Sankt Annæ Plads - Saint Anne’s Square or Saint Anne’s Place - is almost back to normal after extensive excavations and engineering works to install storm drains. This has been necessary to cope with surface water when there are massive rain storms. With changes to the climate because of global warming sudden and devastating rain storms are becoming much more common and when the equivalent of a normal month of rain can fall in a few hours then the existing drains in the city cannot cope.
I actually experienced one of these storms just a few months after moving to Copenhagen. The first apartment I rented was on Bredgade and like many of the older buildings in the city we all had storage space in the basement for boxes and suitcases and spare furniture and so on. One morning I was looking out of the window amazed to see the amount of rain falling - quite literally torrents - when my phone rang and it was a neighbour suggesting I should go down and move as much as possible out of my store as rain was pouring in from the windows set low on the pavement side and was running down the external steps from the courtyard. The street was like a fast flowing stream as the drains just could not carry away that much water.
One of several ongoing schemes to resolve the problem has been to cut drains along the street, between the pavement and the road so, instead of a shallow gutter with grills at intervals, there is now a continuous grid and below it a wide concrete channel.
At Saint Anne’s Square the cobbles around the equestrian statue of Christian X have been reset to form a shallow and almost imperceptible basin so storm water in Bredgade will be encouraged to take a sharp turn into the square rather than running on down the street. There are the new surface drains on either side but also the area of grass that runs down the centre of the Plads has been lowered to absorb more water quickly.
the new storm drains about to be laid along the edge of the road last winter
If this all seems like a storm in a tea cup, as it were, the cost of storm damage and the disruption to businesses as they have to repair floors and replace plaster and electric wiring and so on is serious and the quantities of water are amazing. There is so much water running off the streets during these storms that sewers burst as water overflows from the street drains and the volume of water is almost impossible to imagine. Sankt Annæ Plads runs down from Bredgade, down from the statue to the harbour but potentially there is so much water coming off the streets in the district that it can cause problems if it is released straight into the harbour, particularly if it has been contaminated with sewage, so the most important part of the recent works was the construction of a massive holding tank that takes up to 9 million litres of water and from there it will be released as slowly as possible into the harbour. I think that tank is actually under new steps at the end of the basin by the Admiral Hotel and is part of the rebuilding of the pier to the north of the theatre that is now called Ofelia Plads. Walking past the works it was difficult to look behind the hoardings to see exactly which area was excavated and just how large and deep that tank is but for 9 million litres it must be big … not an amount I find easy to imagine or visualise.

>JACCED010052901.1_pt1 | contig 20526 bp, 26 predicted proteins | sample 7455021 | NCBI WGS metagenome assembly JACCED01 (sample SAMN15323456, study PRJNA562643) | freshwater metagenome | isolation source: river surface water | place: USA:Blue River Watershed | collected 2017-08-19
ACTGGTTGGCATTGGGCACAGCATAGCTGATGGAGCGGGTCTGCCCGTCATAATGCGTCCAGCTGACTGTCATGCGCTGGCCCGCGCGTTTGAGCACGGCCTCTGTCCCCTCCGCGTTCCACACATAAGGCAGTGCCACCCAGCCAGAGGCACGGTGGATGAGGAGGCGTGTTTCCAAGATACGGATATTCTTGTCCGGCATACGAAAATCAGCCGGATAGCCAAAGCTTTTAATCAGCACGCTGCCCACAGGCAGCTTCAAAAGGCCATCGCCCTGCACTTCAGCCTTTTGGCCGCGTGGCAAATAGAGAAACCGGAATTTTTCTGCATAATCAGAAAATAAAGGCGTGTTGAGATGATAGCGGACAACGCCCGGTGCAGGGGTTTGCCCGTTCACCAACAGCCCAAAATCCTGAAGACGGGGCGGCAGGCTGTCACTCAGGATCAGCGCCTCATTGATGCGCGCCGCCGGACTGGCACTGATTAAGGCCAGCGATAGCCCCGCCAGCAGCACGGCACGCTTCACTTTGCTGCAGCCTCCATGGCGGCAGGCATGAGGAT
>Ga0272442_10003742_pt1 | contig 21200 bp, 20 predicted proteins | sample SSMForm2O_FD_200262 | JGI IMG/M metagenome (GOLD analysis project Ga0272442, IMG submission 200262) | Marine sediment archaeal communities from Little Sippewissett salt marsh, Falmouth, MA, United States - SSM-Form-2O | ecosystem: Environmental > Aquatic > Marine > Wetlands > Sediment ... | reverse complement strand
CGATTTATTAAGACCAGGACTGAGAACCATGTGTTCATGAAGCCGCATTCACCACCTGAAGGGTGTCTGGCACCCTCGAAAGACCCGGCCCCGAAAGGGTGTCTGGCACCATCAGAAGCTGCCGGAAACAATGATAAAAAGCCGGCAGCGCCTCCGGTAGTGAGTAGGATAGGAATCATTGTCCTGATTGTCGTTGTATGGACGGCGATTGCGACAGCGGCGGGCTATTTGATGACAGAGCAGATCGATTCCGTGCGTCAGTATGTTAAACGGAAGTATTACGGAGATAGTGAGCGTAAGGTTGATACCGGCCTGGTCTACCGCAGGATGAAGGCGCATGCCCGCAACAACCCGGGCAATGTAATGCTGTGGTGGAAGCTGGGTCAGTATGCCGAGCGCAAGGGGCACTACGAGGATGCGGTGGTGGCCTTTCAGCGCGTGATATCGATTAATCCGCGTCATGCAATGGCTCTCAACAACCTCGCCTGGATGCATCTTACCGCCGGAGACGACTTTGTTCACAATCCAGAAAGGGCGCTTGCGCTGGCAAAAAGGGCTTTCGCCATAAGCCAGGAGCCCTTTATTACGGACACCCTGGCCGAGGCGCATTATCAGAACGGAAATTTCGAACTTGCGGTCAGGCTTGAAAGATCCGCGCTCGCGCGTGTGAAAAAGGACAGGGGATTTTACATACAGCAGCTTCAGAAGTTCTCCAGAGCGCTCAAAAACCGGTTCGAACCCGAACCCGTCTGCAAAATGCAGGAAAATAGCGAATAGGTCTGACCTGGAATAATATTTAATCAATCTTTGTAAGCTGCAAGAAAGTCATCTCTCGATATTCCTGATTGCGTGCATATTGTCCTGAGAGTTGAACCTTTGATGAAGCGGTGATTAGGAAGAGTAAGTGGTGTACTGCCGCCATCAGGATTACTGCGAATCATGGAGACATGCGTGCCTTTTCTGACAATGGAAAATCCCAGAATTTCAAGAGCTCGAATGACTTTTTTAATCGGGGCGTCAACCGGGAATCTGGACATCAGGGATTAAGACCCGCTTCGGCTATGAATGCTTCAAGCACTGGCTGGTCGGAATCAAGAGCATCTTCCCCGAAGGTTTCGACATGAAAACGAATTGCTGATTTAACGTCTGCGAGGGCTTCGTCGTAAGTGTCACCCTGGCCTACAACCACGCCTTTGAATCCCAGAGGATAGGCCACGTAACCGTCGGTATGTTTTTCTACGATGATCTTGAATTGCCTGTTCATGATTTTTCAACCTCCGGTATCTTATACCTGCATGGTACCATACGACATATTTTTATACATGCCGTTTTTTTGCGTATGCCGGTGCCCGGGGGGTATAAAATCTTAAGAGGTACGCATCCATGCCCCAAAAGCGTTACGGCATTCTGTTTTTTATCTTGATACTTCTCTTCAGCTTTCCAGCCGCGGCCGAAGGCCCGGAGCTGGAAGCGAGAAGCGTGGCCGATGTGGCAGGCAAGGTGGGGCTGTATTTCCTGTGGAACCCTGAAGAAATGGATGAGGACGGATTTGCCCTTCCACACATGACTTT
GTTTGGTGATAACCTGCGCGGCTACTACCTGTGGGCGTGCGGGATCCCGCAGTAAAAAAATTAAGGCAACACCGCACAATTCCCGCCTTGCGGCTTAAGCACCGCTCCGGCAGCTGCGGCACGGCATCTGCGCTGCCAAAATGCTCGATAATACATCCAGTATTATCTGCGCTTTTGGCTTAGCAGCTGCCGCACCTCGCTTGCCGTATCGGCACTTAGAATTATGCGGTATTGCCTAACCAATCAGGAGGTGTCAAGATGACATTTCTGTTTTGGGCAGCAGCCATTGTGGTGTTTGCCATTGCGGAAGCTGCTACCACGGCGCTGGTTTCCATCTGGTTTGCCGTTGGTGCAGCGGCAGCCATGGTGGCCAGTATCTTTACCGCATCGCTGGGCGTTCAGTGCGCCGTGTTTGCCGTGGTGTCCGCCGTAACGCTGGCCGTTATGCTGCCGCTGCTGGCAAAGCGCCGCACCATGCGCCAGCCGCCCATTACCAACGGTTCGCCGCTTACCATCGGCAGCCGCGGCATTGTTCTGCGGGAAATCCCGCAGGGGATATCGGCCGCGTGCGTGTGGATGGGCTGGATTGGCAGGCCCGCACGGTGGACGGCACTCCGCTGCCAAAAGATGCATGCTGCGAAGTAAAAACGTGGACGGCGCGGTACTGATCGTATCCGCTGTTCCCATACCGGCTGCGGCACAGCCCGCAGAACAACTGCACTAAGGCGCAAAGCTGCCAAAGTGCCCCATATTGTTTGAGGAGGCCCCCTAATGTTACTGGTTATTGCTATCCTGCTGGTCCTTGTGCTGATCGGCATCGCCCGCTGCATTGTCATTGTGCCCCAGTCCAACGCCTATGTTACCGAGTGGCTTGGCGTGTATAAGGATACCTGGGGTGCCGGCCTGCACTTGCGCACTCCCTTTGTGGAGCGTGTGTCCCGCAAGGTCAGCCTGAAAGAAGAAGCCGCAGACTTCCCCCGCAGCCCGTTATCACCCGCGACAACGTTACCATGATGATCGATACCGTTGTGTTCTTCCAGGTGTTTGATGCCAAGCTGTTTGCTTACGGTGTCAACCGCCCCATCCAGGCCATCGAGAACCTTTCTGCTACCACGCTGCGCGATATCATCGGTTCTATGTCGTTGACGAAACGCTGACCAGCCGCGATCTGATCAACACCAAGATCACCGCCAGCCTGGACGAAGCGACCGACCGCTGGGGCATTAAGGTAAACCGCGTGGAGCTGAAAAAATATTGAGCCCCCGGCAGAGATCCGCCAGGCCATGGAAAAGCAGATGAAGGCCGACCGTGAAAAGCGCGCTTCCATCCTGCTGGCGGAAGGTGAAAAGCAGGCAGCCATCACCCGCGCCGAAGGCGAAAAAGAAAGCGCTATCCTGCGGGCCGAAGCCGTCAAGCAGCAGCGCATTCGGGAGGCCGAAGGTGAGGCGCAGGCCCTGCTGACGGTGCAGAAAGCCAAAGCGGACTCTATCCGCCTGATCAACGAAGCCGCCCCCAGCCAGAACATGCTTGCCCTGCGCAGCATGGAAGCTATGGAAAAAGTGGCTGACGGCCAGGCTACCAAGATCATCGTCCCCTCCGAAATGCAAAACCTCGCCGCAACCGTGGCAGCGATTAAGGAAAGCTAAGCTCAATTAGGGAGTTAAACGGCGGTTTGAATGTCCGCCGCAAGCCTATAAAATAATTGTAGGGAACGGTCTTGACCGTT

the grass down the centre of Sankt Annæ Plads is back but at a lower level
the harbour end of Sankt Annæ Plads looking across the basin and the new steps ... somehow there is a holding tank for 9 million litres of rain water below this area
Around the city there are many more programmes of engineering work or solutions that use new surfacing materials or an imaginative redesign of park landscapes to deal with the problem of storm water ... see the post rains and drains ... and there was an exhibition last year at the Danish Architecture Centre about what is being done in the city to tackle this The Rains are Coming